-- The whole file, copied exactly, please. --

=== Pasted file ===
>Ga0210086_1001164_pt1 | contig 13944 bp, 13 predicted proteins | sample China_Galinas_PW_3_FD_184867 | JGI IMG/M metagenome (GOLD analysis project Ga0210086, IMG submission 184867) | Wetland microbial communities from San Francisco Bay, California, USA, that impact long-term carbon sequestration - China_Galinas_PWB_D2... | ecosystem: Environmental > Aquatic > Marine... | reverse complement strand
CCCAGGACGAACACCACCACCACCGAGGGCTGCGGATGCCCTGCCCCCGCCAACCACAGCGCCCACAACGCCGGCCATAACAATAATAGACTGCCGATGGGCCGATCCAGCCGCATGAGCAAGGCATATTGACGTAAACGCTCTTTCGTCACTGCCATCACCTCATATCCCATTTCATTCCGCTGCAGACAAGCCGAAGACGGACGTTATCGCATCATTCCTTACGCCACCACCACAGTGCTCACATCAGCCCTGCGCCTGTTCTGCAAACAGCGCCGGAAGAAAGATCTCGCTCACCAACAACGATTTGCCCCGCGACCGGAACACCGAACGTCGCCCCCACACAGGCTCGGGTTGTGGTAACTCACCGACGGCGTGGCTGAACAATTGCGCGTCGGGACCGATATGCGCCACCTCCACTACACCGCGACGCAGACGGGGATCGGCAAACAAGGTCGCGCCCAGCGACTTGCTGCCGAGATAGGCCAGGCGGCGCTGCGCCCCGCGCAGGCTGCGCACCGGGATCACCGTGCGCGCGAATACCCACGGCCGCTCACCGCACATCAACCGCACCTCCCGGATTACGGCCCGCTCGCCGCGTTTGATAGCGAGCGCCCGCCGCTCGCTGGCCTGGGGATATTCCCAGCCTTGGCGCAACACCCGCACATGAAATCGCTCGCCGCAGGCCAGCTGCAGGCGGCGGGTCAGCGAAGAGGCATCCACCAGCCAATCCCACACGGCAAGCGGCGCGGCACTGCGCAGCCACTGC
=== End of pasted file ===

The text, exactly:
>Ga0210086_1001164_pt1 | contig 13944 bp, 13 predicted proteins | sample China_Galinas_PW_3_FD_184867 | JGI IMG/M metagenome (GOLD analysis project Ga0210086, IMG submission 184867) | Wetland microbial communities from San Francisco Bay, California, USA, that impact long-term carbon sequestration - China_Galinas_PWB_D2... | ecosystem: Environmental > Aquatic > Marine... | reverse complement strand
CCCAGGACGAACACCACCACCACCGAGGGCTGCGGATGCCCTGCCCCCGCCAACCACAGCGCCCACAACGCCGGCCATAACAATAATAGACTGCCGATGGGCCGATCCAGCCGCATGAGCAAGGCATATTGACGTAAACGCTCTTTCGTCACTGCCATCACCTCATATCCCATTTCATTCCGCTGCAGACAAGCCGAAGACGGACGTTATCGCATCATTCCTTACGCCACCACCACAGTGCTCACATCAGCCCTGCGCCTGTTCTGCAAACAGCGCCGGAAGAAAGATCTCGCTCACCAACAACGATTTGCCCCGCGACCGGAACACCGAACGTCGCCCCCACACAGGCTCGGGTTGTGGTAACTCACCGACGGCGTGGCTGAACAATTGCGCGTCGGGACCGATATGCGCCACCTCCACTACACCGCGACGCAGACGGGGATCGGCAAACAAGGTCGCGCCCAGCGACTTGCTGCCGAGATAGGCCAGGCGGCGCTGCGCCCCGCGCAGGCTGCGCACCGGGATCACCGTGCGCGCGAATACCCACGGCCGCTCACCGCACATCAACCGCACCTCCCGGATTACGGCCCGCTCGCCGCGTTTGATAGCGAGCGCCCGCCGCTCGCTGGCCTGGGGATATTCCCAGCCTTGGCGCAACACCCGCACATGAAATCGCTCGCCGCAGGCCAGCTGCAGGCGGCGGGTCAGCGAAGAGGCATCCACCAGCCAATCCCACACGGCAAGCGGCGCGGCACTGCGCAGCCACTGC